American submarine NR-1
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Deep Submergence Craft NR-1.
|Career (United States)|
|Builder:||General Dynamics Electric Boat|
|Laid down:||10 June 1967|
|Launched:||25 January 1969|
|In service:||27 October 1969|
|Out of service:||21 November 2008|
|Length:||45 meters (150 feet) overall, 29.3 meters (96 feet 1-inch) pressure hull|
|Beam:||3.8 meters (12 feet 6 inches) 4.8 meters (15 feet 10 inches) at stern stabilizers.|
|Draft:||4.6 meters (15 feet 1-inch)
BOX keel depth (below base-line): 1.2 meters (4 feet)
|Propulsion:||one nuclear reactor, one turbo-alternator, two external motors, two propellers, four ducted thrusters (mounted diagonally in two "x-configured" pairs)|
|Speed:||4.5 knots surfaced, 3.5 knots submerged|
16 Days for a 13 person crew
25 Days for a 13 person crew
|Complement:||three officers, eight crewmen, two scientists|
|Notes:||Motto: The World's Finest Deep Submersible|
The Deep Submergence Vessel NR-1 was a unique United States Navy nuclear-powered ocean engineering and research submarine. It was built by the Electric Boat Division of General Dynamics at Groton, Connecticut. It was launched on 25 January 1969, completed its initial sea trials 19 August 1969, and was home-ported at Naval Submarine Base New London. Casually known as "Nerwin", NR-1 was never officially named or commissioned. The U.S. Navy is allocated a specific number of warships by the U.S. Congress. Admiral Hyman Rickover not only avoided using one of those allocations, but he also wanted to avoid the oversight that a warship receives from various bureaus.
NR-1's missions included search, object recovery, geological survey, oceanographic research, and installation and maintenance of underwater equipment. NR-1's unique capability to remain at one site and completely map or search an area with a high degree of accuracy was a valuable asset on several occasions.
Following the loss of the Space Shuttle Challenger in 1986, NR-1 was used to search for, identify, and recover critical parts of the Challenger craft. Because it could remain on the sea floor without resurfacing frequently, NR-1 was a major tool for searching deep waters. NR-1 remained submerged and on station even when heavy weather and rough seas hit the area and forced all other search and recovery ships into port.
In 1995, Dr. Robert Ballard used the NR-1 and its support ship, the MV Carolyn Chouest, to explore the wreck of the HMHS Britannic, the sister ship of the RMS Titanic, which sank off the coast of Greece while serving as a hospital ship during World War I.
On 25 February 2007, NR-1, towed by Carolyn Chouest, arrived in Galveston, Texas, in preparation for an expedition to survey the Flower Garden Banks National Marine Sanctuary and other sites in the Gulf of Mexico.
The NR-1 was deactivated on 21 November 2008 at the US Navy submarine base at Groton, Connecticut, defuelled at Portsmouth Naval Shipyard in Kittery, Maine, then sent to Puget Sound Naval Shipyard to be scrapped.
The NR-1 performed underwater search and recovery, oceanographic research missions and installation and maintenance of underwater equipment to a depth of almost half a nautical mile. Its features included extending bottoming wheels, three viewing ports, exterior lighting, television and still cameras for color photographic studies, an object recovery claw, a manipulator that could be fitted with various gripping and cutting tools and a work basket that could be used in conjunction with the manipulator to deposit or recover items in the sea. Surface vision was provided by a television periscope permanently installed on a fixed mast its her sail area.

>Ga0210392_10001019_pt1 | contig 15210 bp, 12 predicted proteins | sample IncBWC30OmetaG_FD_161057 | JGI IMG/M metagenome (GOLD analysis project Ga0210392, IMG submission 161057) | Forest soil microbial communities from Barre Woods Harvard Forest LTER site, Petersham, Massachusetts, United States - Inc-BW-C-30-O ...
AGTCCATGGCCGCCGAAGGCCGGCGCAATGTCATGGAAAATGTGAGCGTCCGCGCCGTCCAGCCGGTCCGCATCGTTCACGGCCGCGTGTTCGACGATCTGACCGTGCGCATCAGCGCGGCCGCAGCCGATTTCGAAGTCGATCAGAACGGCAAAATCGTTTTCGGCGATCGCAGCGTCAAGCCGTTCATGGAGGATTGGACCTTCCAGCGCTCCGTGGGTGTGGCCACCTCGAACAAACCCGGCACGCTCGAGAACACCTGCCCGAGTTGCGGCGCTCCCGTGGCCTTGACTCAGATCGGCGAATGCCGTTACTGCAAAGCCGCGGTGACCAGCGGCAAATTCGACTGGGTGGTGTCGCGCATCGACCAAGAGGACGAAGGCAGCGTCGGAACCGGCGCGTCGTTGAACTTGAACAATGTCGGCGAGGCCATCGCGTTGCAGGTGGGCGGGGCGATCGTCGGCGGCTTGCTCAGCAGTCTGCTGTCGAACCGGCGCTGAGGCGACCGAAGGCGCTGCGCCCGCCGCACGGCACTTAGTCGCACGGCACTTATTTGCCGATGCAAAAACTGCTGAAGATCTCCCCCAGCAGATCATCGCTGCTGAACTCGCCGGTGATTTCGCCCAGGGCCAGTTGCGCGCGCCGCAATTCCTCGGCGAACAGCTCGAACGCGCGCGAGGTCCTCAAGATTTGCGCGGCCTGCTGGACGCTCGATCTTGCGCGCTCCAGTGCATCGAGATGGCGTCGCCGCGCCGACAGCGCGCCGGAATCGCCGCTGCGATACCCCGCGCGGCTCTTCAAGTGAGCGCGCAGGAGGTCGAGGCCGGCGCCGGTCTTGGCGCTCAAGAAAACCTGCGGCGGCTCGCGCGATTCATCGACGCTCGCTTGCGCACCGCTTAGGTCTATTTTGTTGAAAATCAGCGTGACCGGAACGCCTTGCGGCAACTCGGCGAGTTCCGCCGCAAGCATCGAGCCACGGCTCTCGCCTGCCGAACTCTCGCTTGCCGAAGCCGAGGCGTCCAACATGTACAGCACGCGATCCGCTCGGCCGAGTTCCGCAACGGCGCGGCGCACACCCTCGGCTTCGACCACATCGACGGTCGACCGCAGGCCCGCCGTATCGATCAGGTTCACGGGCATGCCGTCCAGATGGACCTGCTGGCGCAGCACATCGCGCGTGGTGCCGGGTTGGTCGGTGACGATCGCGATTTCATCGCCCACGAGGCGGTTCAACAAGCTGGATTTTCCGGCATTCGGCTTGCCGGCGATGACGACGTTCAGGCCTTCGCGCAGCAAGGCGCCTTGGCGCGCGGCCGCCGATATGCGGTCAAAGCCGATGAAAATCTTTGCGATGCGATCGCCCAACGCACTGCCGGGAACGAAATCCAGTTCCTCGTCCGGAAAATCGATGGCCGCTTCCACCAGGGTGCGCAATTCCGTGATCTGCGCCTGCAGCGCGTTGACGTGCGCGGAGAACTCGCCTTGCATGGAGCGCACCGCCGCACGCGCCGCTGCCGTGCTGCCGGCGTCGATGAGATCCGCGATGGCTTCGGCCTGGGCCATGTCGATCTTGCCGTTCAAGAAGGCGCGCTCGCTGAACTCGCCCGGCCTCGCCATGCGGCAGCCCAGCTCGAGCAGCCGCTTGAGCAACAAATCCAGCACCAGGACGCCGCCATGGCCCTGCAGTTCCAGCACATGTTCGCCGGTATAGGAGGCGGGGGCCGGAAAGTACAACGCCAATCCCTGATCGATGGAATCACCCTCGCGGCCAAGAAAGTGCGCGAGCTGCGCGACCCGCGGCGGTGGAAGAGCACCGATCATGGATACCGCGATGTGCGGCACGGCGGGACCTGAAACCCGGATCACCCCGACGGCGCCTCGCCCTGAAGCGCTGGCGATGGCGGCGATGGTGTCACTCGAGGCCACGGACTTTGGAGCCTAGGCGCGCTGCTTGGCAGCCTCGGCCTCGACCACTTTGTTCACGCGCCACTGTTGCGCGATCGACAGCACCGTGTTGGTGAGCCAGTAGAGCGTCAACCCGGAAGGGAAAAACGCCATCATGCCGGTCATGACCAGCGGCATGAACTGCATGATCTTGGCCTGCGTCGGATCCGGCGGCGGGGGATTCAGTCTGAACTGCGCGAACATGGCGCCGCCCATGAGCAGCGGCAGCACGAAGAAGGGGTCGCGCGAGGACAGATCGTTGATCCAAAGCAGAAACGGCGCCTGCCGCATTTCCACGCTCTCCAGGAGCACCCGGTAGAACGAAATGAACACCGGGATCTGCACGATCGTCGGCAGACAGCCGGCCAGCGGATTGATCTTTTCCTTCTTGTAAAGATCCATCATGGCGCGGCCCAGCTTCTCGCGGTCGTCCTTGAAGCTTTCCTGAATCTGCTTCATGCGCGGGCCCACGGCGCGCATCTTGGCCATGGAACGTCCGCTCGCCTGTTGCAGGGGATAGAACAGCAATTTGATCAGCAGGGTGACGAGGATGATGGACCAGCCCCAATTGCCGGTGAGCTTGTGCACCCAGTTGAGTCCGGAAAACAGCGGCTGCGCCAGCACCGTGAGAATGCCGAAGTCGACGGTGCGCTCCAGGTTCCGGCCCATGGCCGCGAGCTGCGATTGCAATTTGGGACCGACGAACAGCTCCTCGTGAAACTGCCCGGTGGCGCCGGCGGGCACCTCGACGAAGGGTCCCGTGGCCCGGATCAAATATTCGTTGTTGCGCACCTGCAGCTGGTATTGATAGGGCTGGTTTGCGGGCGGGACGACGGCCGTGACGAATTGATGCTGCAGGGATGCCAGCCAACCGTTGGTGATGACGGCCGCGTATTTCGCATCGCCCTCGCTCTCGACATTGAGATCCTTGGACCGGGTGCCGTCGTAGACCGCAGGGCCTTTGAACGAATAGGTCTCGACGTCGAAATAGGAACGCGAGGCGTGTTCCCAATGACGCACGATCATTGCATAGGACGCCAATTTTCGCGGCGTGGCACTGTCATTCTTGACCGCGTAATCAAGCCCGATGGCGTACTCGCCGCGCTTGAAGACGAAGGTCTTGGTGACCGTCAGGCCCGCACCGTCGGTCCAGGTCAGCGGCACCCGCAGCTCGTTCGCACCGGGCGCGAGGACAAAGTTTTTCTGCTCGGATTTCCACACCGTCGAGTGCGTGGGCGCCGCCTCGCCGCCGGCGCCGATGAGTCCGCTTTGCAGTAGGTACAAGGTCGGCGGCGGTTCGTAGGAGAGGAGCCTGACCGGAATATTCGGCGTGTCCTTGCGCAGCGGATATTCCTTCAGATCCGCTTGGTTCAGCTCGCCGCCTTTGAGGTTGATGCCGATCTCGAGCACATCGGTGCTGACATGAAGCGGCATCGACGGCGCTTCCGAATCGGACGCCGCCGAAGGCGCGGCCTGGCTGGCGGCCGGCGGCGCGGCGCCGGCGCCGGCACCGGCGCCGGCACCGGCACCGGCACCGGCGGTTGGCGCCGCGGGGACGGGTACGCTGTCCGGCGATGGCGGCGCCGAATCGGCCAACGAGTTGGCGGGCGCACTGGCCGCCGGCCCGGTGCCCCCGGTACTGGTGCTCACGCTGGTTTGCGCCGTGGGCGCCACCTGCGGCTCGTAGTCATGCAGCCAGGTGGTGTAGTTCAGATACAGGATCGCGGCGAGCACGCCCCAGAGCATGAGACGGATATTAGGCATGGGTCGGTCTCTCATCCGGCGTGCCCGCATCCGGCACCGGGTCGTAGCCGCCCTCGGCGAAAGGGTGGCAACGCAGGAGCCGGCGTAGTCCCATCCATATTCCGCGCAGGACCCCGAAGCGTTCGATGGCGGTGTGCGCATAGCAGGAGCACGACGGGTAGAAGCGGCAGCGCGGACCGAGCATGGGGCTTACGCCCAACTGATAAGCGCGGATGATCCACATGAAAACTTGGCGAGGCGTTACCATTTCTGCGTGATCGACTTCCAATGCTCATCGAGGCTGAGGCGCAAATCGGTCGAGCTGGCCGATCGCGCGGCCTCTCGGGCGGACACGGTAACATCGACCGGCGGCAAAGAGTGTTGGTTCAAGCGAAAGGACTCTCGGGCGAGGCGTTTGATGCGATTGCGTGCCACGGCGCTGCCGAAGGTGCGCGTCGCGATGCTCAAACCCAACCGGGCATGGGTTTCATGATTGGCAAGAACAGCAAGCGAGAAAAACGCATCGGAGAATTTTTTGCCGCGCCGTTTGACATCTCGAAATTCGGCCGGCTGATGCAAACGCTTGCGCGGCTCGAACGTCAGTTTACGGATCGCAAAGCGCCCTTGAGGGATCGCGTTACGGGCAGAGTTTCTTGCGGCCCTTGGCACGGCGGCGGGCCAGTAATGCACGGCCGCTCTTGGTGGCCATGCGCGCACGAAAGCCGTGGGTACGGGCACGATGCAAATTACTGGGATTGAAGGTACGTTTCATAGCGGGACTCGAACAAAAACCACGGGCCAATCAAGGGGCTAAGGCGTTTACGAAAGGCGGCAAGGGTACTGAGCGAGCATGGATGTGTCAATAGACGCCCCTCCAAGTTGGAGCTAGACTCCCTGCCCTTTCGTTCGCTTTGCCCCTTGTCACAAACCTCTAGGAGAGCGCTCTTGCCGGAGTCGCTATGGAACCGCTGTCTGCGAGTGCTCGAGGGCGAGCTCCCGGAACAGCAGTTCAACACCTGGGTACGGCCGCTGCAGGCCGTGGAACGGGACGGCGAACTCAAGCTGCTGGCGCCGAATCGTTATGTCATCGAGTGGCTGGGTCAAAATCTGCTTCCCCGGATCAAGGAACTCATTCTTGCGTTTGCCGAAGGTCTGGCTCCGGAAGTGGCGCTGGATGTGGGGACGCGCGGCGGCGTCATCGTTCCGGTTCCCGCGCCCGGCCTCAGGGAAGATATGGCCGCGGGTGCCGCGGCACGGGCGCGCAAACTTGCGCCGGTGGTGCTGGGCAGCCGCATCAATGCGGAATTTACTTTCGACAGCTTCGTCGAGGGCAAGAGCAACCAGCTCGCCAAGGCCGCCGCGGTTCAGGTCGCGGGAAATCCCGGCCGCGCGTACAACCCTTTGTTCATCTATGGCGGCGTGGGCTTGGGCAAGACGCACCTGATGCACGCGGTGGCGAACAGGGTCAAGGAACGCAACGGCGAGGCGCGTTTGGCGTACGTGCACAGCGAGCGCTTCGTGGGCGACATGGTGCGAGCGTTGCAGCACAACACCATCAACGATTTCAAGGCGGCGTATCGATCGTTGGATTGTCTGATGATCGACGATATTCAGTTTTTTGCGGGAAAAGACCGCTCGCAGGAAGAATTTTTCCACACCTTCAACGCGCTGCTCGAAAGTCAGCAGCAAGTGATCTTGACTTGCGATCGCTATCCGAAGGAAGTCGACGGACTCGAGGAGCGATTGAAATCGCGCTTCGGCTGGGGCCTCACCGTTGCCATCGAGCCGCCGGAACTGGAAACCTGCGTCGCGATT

NR-1 had sophisticated electronics, computers and sonar systems that aided in navigation, communications, and object location and identification. It could maneuver or hold a steady position on or close to the seabed or underwater ridges, detect and identify objects at a considerable distance, and lift objects off the ocean floor.
NR-1 was equipped with two electric-motor driven propellers and its maneuverability was enhanced by four ducted thrusters, two in the front and two in the rear. The vehicle had diving planes mounted on the sail, and a conventional rudder.
NR-1 could travel submerged at approximately four knots for long periods, limited only by consumable supplies — primarily food. It could study and map the ocean bottom, including temperature, currents, and other information for military, commercial and scientific uses. Its nuclear propulsion provided independence from surface support ships and essentially unlimited endurance.
NR-1 was generally towed to and from remote mission locations by an accompanying surface tender, which was also capable of conducting research in conjunction with the submarine. NR-1's last mother ship was the MV Carolyn Chouest, which provided towing, communications, berthing and direct mission support for all NR-1 operations. An extremely versatile platform, it was an indispensable member of the NR-1 deep submergence team. The NR-1 command was manned with thirty-five Navy personnel and ten civilian contractor personnel. NR-1 carried as many as thirteen persons (crew and specialists) at one time, including three of the four assigned officers. (The Operations Officer rode on the MV Carolyn Chouest). All personnel that crewed NR-1 were nuclear-trained and specifically screened and interviewed by the Director, Navy Nuclear Propulsion Program, Admiral Kirkland H. Donald.
- Lee Vyborny and Don Davis (2003). Dark Waters: An Insider's Account of the NR-1, The Cold War's Undercover Nuclear Sub. New American Library. ISBN 0-451-20777-7.
|Wikimedia Commons has media related to: NR-1 (submarine, 1969)|
- History of the NR-1
- U.S. Navy study of the NR-1
- What it was like to dive on the NR-1, including sounds and pictures recorded during the dive